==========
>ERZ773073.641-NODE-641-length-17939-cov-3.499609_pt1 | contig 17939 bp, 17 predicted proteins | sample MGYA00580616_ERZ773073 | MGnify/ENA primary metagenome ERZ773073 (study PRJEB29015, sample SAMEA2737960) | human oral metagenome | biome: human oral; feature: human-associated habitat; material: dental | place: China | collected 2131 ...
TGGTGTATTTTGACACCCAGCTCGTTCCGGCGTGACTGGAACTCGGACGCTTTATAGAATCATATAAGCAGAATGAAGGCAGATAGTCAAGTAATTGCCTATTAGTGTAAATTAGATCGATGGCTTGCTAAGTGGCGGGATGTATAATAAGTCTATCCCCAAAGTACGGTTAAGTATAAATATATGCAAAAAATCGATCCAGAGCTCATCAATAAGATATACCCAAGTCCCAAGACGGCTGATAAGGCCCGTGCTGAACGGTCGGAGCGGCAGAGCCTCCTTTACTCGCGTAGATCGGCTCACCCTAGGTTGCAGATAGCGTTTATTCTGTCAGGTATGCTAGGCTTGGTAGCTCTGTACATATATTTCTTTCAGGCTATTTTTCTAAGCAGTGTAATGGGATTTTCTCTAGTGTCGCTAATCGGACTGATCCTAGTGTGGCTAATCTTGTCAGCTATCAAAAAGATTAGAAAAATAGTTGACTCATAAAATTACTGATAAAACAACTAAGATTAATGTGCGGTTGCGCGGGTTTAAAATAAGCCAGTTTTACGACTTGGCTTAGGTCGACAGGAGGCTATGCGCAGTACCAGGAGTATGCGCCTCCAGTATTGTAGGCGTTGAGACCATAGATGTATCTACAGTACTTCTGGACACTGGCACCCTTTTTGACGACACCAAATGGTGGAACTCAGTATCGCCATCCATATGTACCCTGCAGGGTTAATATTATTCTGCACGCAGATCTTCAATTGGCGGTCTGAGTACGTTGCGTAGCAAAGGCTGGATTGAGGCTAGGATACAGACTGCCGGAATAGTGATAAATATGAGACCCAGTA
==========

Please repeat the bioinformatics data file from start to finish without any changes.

>ERZ773073.641-NODE-641-length-17939-cov-3.499609_pt1 | contig 17939 bp, 17 predicted proteins | sample MGYA00580616_ERZ773073 | MGnify/ENA primary metagenome ERZ773073 (study PRJEB29015, sample SAMEA2737960) | human oral metagenome | biome: human oral; feature: human-associated habitat; material: dental | place: China | collected 2131 ...
TGGTGTATTTTGACACCCAGCTCGTTCCGGCGTGACTGGAACTCGGACGCTTTATAGAATCATATAAGCAGAATGAAGGCAGATAGTCAAGTAATTGCCTATTAGTGTAAATTAGATCGATGGCTTGCTAAGTGGCGGGATGTATAATAAGTCTATCCCCAAAGTACGGTTAAGTATAAATATATGCAAAAAATCGATCCAGAGCTCATCAATAAGATATACCCAAGTCCCAAGACGGCTGATAAGGCCCGTGCTGAACGGTCGGAGCGGCAGAGCCTCCTTTACTCGCGTAGATCGGCTCACCCTAGGTTGCAGATAGCGTTTATTCTGTCAGGTATGCTAGGCTTGGTAGCTCTGTACATATATTTCTTTCAGGCTATTTTTCTAAGCAGTGTAATGGGATTTTCTCTAGTGTCGCTAATCGGACTGATCCTAGTGTGGCTAATCTTGTCAGCTATCAAAAAGATTAGAAAAATAGTTGACTCATAAAATTACTGATAAAACAACTAAGATTAATGTGCGGTTGCGCGGGTTTAAAATAAGCCAGTTTTACGACTTGGCTTAGGTCGACAGGAGGCTATGCGCAGTACCAGGAGTATGCGCCTCCAGTATTGTAGGCGTTGAGACCATAGATGTATCTACAGTACTTCTGGACACTGGCACCCTTTTTGACGACACCAAATGGTGGAACTCAGTATCGCCATCCATATGTACCCTGCAGGGTTAATATTATTCTGCACGCAGATCTTCAATTGGCGGTCTGAGTACGTTGCGTAGCAAAGGCTGGATTGAGGCTAGGATACAGACTGCCGGAATAGTGATAAATATGAGACCCAGTA